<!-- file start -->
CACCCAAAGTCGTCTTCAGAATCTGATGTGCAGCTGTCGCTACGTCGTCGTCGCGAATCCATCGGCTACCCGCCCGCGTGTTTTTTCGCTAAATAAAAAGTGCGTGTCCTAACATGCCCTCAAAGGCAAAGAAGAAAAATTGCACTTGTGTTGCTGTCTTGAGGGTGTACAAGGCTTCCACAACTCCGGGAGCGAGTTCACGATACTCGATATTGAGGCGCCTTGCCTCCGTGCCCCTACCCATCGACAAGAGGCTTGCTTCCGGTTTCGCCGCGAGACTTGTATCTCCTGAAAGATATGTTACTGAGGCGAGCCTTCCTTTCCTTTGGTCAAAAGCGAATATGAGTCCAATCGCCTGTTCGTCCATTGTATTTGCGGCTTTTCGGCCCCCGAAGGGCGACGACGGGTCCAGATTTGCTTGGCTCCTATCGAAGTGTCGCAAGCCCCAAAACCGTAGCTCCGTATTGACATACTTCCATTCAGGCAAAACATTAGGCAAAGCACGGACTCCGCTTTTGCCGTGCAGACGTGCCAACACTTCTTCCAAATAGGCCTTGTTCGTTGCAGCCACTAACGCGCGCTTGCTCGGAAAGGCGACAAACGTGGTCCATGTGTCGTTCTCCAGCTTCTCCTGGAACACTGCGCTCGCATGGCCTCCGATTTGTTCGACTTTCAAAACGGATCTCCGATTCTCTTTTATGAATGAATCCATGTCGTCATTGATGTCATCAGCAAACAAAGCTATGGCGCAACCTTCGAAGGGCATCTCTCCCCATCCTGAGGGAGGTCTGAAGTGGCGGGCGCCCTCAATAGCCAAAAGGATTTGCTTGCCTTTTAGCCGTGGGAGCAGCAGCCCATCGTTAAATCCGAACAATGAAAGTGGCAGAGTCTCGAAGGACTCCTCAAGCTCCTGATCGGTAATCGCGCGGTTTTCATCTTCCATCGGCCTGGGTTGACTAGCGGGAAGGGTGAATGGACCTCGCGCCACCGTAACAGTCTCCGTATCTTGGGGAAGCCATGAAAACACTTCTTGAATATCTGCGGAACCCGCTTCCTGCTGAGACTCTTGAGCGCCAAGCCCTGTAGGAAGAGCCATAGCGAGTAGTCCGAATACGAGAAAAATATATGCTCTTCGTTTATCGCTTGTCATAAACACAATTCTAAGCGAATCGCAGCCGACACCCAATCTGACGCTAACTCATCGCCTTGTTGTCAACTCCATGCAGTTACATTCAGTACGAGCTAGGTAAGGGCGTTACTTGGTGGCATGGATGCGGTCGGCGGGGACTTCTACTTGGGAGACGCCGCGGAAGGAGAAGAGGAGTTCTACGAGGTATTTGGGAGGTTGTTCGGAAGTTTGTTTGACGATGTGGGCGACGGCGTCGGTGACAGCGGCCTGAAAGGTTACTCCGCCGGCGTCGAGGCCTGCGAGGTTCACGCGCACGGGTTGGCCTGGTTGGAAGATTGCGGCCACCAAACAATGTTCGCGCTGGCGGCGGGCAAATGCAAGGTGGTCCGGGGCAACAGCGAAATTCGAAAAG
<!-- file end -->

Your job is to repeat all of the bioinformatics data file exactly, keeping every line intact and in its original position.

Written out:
CACCCAAAGTCGTCTTCAGAATCTGATGTGCAGCTGTCGCTACGTCGTCGTCGCGAATCCATCGGCTACCCGCCCGCGTGTTTTTTCGCTAAATAAAAAGTGCGTGTCCTAACATGCCCTCAAAGGCAAAGAAGAAAAATTGCACTTGTGTTGCTGTCTTGAGGGTGTACAAGGCTTCCACAACTCCGGGAGCGAGTTCACGATACTCGATATTGAGGCGCCTTGCCTCCGTGCCCCTACCCATCGACAAGAGGCTTGCTTCCGGTTTCGCCGCGAGACTTGTATCTCCTGAAAGATATGTTACTGAGGCGAGCCTTCCTTTCCTTTGGTCAAAAGCGAATATGAGTCCAATCGCCTGTTCGTCCATTGTATTTGCGGCTTTTCGGCCCCCGAAGGGCGACGACGGGTCCAGATTTGCTTGGCTCCTATCGAAGTGTCGCAAGCCCCAAAACCGTAGCTCCGTATTGACATACTTCCATTCAGGCAAAACATTAGGCAAAGCACGGACTCCGCTTTTGCCGTGCAGACGTGCCAACACTTCTTCCAAATAGGCCTTGTTCGTTGCAGCCACTAACGCGCGCTTGCTCGGAAAGGCGACAAACGTGGTCCATGTGTCGTTCTCCAGCTTCTCCTGGAACACTGCGCTCGCATGGCCTCCGATTTGTTCGACTTTCAAAACGGATCTCCGATTCTCTTTTATGAATGAATCCATGTCGTCATTGATGTCATCAGCAAACAAAGCTATGGCGCAACCTTCGAAGGGCATCTCTCCCCATCCTGAGGGAGGTCTGAAGTGGCGGGCGCCCTCAATAGCCAAAAGGATTTGCTTGCCTTTTAGCCGTGGGAGCAGCAGCCCATCGTTAAATCCGAACAATGAAAGTGGCAGAGTCTCGAAGGACTCCTCAAGCTCCTGATCGGTAATCGCGCGGTTTTCATCTTCCATCGGCCTGGGTTGACTAGCGGGAAGGGTGAATGGACCTCGCGCCACCGTAACAGTCTCCGTATCTTGGGGAAGCCATGAAAACACTTCTTGAATATCTGCGGAACCCGCTTCCTGCTGAGACTCTTGAGCGCCAAGCCCTGTAGGAAGAGCCATAGCGAGTAGTCCGAATACGAGAAAAATATATGCTCTTCGTTTATCGCTTGTCATAAACACAATTCTAAGCGAATCGCAGCCGACACCCAATCTGACGCTAACTCATCGCCTTGTTGTCAACTCCATGCAGTTACATTCAGTACGAGCTAGGTAAGGGCGTTACTTGGTGGCATGGATGCGGTCGGCGGGGACTTCTACTTGGGAGACGCCGCGGAAGGAGAAGAGGAGTTCTACGAGGTATTTGGGAGGTTGTTCGGAAGTTTGTTTGACGATGTGGGCGACGGCGTCGGTGACAGCGGCCTGAAAGGTTACTCCGCCGGCGTCGAGGCCTGCGAGGTTCACGCGCACGGGTTGGCCTGGTTGGAAGATTGCGGCCACCAAACAATGTTCGCGCTGGCGGCGGGCAAATGCAAGGTGGTCCGGGGCAACAGCGAAATTCGAAAAG